Then trainer Bob weighs in, promising, “The new Biggest Loser Challenge will have you breaking right out of your shell.”

Working out in public is”humiliating?”

A gym full of attractive, fit people is intimidating, maybe. Why is it “humiliating? Presumably the narrative goes: it’s humiliating because our lady knows that she should look like them. She doesn’t. So she’s humiliated and is better off at home.

Thus, the fundamental unacceptability of the overweight person is the core of the brand of the Biggest Loser. She or he is a failure. Feeling too ashamed to enter a gym is normalized rather than challenged.

To take it a step further, the shame is evoked and then monetized. We have a product to help you with that.

The message is always that with the show’s help, change is possible. Otherwise, you’re just a tragedy.

The biggest irony is that proponents of the show champion its model of behavior modification over surgical intervention, but the Biggest Loser refuses to treat overeating as simply a behavior to be modified. It indulges in the constant characterization of the obese as pathetic human beings, deserving of pity and in need of intervention.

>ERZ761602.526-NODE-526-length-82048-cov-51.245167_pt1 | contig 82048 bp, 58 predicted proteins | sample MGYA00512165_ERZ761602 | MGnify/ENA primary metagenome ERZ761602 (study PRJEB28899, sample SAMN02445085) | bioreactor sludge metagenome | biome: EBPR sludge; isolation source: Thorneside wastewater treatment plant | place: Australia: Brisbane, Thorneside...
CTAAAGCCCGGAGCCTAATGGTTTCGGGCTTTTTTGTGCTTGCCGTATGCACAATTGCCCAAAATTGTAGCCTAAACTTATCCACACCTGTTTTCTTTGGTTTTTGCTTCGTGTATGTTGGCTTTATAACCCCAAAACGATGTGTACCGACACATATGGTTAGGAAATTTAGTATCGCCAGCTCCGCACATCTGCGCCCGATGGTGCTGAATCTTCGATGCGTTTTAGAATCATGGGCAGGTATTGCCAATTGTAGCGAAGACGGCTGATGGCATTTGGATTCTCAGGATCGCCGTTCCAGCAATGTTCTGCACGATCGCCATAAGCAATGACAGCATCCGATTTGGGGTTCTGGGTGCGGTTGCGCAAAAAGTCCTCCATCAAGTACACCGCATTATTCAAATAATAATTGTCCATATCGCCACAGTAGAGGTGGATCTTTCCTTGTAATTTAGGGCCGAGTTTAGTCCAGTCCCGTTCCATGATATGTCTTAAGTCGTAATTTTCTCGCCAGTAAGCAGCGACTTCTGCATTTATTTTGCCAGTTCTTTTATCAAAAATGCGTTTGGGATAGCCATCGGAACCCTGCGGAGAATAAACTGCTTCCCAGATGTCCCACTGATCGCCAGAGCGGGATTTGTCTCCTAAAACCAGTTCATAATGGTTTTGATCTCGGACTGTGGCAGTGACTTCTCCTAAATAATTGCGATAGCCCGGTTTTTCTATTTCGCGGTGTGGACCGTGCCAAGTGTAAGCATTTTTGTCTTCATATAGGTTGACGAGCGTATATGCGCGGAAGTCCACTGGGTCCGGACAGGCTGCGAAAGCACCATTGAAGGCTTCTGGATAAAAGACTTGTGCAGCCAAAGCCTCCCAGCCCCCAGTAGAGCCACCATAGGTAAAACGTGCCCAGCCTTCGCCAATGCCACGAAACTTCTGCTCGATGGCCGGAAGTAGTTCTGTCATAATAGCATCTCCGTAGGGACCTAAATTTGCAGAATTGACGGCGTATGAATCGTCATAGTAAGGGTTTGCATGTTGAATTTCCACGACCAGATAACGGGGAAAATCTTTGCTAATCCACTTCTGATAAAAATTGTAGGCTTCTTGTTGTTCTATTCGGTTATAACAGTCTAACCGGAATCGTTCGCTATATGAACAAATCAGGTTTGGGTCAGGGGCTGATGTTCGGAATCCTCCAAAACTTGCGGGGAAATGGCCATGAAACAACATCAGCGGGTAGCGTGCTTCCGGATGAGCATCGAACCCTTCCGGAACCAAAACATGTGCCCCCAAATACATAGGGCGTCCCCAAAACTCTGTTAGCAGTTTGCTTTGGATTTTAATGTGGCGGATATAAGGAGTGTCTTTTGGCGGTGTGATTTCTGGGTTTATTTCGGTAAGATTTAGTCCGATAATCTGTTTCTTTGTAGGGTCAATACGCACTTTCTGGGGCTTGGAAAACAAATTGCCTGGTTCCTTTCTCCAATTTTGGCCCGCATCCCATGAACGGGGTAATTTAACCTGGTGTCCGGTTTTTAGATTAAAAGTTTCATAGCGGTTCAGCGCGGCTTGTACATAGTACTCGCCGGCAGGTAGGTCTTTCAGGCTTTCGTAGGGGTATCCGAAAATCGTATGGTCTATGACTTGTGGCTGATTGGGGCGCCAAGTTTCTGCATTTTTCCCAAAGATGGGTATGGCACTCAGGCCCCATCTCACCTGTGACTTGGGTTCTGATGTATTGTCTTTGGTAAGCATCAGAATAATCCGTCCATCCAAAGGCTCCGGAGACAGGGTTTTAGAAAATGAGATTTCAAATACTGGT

Think of Jillian’s comment about the makeover week fashion show. The contestants were not “sexy,” “glamorous,” “stylish,” or “hot.” Her take? They were “adorable.”  Like children playing dress-up.

At the finale, everyone looked great. The men were fit in natty suits with big smiles. The women had pretty party dresses, date night make-up, big hair and high heels. Their pride in their achievement was evident.

But of course, to be weighed, it was essential they change into spandex.

What if the Biggest Loser originated from a basis of respect for the contestants and genuine sensitivity to what they’ve gone through as overweight and obese people?